This symposium provides five case studies of the ways that John Dewey's philosophy and practice were influenced by women or "weirdoes" (our choices include F. M. Alexander, Albert Barnes, Helen Bradford Thompson, Elsie Ripley Clapp, and Jane Addams) and presents some conclusions about the value of dialoging across difference for philosophers and other scholars.
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  41.  1
    Different Effects of 2 mA and 4 mA Transcranial Direct Current Stimulation on Muscle Activity and Torque in a Maximal Isokinetic Fatigue Task. [REVIEW]Craig David Workman, Alexandra C. Fietsam & Thorsten Rudroff - 2020 - Frontiers in Human Neuroscience 14.
  42.  5
    Moving Beyond Randomized Controlled Trials in the Evaluation of Compulsory Community Treatment.Craig Duncan, Scott Weich, Graham Moon, Liz Twigg, Sarah-Jane Fenton, Kamaldeep Bhui, Alastair Canaway, David Crepaz-Keay, Patrick Keown, Jason Madan, Orla McBride, Helen Parsons & Swaran Singh - 2020 - Journal of Evaluation in Clinical Practice 26 (3):812-818.
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  43.  25
    Philip W. Jackson, December 2, 1928–July 21, 2015, A Life Well Lived.David A. Granger, Craig A. Cunningham & David T. Hansen - 2015 - Education and Culture 31 (2):1.
    The world of John Dewey scholarship recently lost one of its most thoughtful contributors, and teachers of all kinds lost one of their most passionate and committed advocates. Philip W. Jackson was born in 1928 in Vineland, New Jersey, a locale known historically for its excellent grape-growing soil and veterinarian Arthur Goldhaft’s famous pledge to “put a chicken in every pot.” Jackson’s adoptive parents were, appropriately enough, chicken farmers, and, as the story goes, they noticed early on his indisputable knack (...)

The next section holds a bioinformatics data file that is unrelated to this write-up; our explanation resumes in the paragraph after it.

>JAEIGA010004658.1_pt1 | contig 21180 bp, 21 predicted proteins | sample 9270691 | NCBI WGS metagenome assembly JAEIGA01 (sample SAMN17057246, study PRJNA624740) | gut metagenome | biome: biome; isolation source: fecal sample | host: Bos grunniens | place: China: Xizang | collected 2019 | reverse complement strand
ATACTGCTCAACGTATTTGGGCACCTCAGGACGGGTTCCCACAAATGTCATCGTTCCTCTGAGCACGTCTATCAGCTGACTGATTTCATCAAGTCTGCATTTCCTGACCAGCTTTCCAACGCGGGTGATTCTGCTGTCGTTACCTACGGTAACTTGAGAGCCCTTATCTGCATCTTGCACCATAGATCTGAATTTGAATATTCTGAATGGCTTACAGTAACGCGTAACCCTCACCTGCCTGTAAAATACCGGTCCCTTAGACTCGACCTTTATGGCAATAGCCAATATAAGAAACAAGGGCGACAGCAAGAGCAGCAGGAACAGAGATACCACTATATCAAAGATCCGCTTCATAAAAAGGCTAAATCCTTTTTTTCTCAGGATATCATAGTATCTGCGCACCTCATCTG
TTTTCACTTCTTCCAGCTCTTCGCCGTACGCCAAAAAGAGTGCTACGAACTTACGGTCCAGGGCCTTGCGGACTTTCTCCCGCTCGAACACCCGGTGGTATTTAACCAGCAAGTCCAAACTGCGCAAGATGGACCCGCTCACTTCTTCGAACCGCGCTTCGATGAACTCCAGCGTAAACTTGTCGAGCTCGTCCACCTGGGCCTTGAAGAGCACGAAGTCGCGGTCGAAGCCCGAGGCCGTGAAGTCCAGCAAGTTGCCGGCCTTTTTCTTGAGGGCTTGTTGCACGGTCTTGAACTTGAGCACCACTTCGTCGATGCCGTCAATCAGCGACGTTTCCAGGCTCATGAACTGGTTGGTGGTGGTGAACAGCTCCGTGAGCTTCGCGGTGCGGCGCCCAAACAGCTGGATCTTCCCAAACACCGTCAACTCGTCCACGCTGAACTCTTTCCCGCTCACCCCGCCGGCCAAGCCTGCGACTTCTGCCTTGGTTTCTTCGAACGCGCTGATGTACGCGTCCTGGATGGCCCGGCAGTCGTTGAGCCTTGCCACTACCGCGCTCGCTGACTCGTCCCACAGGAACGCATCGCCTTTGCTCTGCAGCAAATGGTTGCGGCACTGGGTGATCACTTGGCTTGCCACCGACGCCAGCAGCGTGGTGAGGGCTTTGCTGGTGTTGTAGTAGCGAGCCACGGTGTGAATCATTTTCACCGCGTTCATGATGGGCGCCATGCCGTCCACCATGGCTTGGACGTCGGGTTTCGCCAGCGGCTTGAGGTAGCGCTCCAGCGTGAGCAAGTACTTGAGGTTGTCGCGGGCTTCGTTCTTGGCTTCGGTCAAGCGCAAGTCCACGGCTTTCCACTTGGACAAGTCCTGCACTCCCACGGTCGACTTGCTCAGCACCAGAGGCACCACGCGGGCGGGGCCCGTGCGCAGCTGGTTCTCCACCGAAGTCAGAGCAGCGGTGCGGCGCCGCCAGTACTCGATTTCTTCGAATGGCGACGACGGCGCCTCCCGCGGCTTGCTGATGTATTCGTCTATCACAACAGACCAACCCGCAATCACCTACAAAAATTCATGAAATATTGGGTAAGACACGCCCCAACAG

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  44.  15
    Transfer of Differential Eyelid Conditioning Through Successive Discriminations.David A. Grant, C. Michael Levy, Johanna Thompson, Craig W. Hickok & Dennis C. Bunde - 1967 - Journal of Experimental Psychology 75 (2):246.
  45. David Lewis Schaefer, Ed., Freedom Over Servitude: Montaigne, La Bcetie, and On Voluntary Servitude Reviewed By.Craig Walton - 1999 - Philosophy in Review 19 (6):442-444.
     
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  46.  11
    David Lewis Schaeffer, "The Political Philosophy of Montaigne". [REVIEW]Craig Walton - 1993 - Journal of the History of Philosophy 31 (2):286.
  47.  22
    Calhoun, Craig , "Habermas and the Public Sphere". [REVIEW]David Ingram - 1993 - International Philosophical Quarterly 33:249-250.
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  48.  2
    The Effects of Acute Moderate and High Intensity Exercise on Memory.David Marchant, Sophie Hampson, Lucy Finnigan, Kelly Marrin & Craig Thorley - 2020 - Frontiers in Psychology 11.
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  49.  3
    Triage and Treatment of Wounded During Armed Conflict.Craig D. McClain & David B. Waisel - 2010 - In G. A. van Norman, S. Jackson, S. H. Rosenbaum & S. K. Palmer (eds.), Clinical Ethics in Anesthesiology. Cambridge University Press. pp. 275.
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  50.  20
    Relation Between Confidence in Yes–No and Forced-Choice Tasks.Craig R. M. McKenzie, John T. Wixted, David C. Noelle & Gohar Gyurjyan - 2001 - Journal of Experimental Psychology: General 130 (1):140.